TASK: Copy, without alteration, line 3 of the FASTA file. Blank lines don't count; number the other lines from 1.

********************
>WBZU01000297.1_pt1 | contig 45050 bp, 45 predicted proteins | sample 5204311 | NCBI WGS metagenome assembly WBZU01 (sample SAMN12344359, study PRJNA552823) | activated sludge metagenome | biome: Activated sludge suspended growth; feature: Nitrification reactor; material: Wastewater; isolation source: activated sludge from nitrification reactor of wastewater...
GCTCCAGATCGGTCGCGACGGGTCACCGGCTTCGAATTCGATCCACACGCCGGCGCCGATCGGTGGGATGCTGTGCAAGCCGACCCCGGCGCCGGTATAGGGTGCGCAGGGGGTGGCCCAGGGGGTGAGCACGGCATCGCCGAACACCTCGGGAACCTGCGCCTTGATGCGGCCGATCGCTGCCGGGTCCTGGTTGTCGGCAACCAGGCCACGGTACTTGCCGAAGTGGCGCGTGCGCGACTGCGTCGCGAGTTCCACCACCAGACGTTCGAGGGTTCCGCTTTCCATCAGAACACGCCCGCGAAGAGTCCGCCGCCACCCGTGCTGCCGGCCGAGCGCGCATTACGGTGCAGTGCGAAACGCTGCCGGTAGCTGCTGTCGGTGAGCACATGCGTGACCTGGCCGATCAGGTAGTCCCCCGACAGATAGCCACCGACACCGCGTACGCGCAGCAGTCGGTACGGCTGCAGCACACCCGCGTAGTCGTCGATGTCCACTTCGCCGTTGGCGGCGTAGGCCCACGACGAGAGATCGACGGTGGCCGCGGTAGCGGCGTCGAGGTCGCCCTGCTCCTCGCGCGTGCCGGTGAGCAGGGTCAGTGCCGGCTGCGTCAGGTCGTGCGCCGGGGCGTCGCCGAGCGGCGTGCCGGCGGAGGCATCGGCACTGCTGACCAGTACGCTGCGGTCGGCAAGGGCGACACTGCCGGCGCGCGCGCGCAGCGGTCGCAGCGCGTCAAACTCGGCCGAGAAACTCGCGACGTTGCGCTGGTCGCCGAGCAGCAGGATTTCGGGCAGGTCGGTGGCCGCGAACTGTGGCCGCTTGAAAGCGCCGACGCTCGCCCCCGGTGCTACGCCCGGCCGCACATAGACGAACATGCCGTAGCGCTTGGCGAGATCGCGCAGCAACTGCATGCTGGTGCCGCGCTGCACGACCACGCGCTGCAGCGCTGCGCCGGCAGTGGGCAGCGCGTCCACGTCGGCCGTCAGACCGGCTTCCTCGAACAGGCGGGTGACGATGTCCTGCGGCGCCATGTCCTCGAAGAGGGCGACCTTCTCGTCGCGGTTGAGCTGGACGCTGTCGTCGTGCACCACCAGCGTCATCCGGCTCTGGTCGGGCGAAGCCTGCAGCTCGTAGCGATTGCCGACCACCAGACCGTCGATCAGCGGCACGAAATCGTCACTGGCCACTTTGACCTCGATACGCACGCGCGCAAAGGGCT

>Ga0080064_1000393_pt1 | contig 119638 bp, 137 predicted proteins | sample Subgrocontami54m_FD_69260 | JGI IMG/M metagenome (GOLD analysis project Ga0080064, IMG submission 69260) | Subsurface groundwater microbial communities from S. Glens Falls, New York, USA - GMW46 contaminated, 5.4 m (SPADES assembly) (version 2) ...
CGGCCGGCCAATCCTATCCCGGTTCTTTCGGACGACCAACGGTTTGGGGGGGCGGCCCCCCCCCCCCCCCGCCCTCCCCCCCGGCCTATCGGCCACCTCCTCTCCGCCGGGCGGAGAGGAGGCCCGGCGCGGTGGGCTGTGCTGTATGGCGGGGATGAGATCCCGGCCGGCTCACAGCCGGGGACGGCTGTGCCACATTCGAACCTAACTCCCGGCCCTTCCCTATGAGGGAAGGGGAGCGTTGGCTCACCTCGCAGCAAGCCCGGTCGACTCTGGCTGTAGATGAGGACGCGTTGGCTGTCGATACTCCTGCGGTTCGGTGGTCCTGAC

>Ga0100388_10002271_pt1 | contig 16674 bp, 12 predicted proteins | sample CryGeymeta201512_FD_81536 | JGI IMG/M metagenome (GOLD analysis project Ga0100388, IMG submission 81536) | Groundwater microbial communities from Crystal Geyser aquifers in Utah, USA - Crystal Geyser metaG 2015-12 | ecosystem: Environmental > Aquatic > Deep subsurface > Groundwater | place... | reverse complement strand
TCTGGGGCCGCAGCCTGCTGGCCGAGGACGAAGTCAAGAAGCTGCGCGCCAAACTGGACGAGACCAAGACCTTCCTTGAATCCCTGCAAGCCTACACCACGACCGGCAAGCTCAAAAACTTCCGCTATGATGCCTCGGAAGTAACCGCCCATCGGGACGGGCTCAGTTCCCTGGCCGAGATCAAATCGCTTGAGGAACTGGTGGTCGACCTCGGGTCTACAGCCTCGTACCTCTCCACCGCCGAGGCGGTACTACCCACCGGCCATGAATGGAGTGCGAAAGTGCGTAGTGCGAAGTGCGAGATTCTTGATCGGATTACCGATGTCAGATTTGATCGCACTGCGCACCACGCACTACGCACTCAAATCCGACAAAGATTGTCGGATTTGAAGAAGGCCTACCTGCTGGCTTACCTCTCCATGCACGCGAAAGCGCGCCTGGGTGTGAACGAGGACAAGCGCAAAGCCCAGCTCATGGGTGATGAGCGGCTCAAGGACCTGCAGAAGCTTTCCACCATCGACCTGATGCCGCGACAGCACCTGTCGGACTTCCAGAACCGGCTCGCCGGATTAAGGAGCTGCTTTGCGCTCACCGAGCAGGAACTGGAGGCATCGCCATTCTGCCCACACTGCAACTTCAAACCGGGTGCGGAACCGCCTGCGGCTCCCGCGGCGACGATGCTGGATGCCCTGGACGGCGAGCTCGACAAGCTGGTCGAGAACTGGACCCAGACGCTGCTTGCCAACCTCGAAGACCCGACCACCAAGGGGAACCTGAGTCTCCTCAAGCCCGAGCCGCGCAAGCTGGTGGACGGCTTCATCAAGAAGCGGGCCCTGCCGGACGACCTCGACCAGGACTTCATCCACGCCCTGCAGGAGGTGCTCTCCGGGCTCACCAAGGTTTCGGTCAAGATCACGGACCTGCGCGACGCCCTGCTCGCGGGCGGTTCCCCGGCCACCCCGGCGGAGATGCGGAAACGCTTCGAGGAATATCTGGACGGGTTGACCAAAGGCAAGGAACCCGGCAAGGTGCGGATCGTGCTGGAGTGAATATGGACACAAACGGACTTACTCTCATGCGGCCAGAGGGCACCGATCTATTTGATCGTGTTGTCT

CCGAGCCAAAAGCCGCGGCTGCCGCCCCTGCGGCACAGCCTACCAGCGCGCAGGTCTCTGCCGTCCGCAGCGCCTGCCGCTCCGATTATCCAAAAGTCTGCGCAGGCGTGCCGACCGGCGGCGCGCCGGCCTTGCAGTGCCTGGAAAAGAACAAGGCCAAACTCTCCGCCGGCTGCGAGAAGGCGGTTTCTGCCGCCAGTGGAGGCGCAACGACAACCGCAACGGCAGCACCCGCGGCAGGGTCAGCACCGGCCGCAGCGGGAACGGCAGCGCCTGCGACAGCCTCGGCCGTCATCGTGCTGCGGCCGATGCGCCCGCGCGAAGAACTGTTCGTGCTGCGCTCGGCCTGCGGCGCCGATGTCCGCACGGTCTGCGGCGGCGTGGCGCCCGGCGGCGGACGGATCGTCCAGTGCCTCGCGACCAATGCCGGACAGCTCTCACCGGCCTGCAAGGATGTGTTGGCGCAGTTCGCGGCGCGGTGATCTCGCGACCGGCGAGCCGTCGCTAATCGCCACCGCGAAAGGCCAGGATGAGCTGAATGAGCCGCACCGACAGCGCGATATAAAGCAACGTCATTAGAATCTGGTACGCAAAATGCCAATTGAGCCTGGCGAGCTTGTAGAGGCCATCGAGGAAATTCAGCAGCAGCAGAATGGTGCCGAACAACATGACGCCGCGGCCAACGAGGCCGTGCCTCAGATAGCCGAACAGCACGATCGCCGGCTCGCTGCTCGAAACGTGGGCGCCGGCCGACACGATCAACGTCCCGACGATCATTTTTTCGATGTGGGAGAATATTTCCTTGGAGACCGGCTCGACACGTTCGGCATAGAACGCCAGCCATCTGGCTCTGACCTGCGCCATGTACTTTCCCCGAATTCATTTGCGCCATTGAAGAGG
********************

>Ga0080064_1000393_pt1 | contig 119638 bp, 137 predicted proteins | sample Subgrocontami54m_FD_69260 | JGI IMG/M metagenome (GOLD analysis project Ga0080064, IMG submission 69260) | Subsurface groundwater microbial communities from S. Glens Falls, New York, USA - GMW46 contaminated, 5.4 m (SPADES assembly) (version 2) ...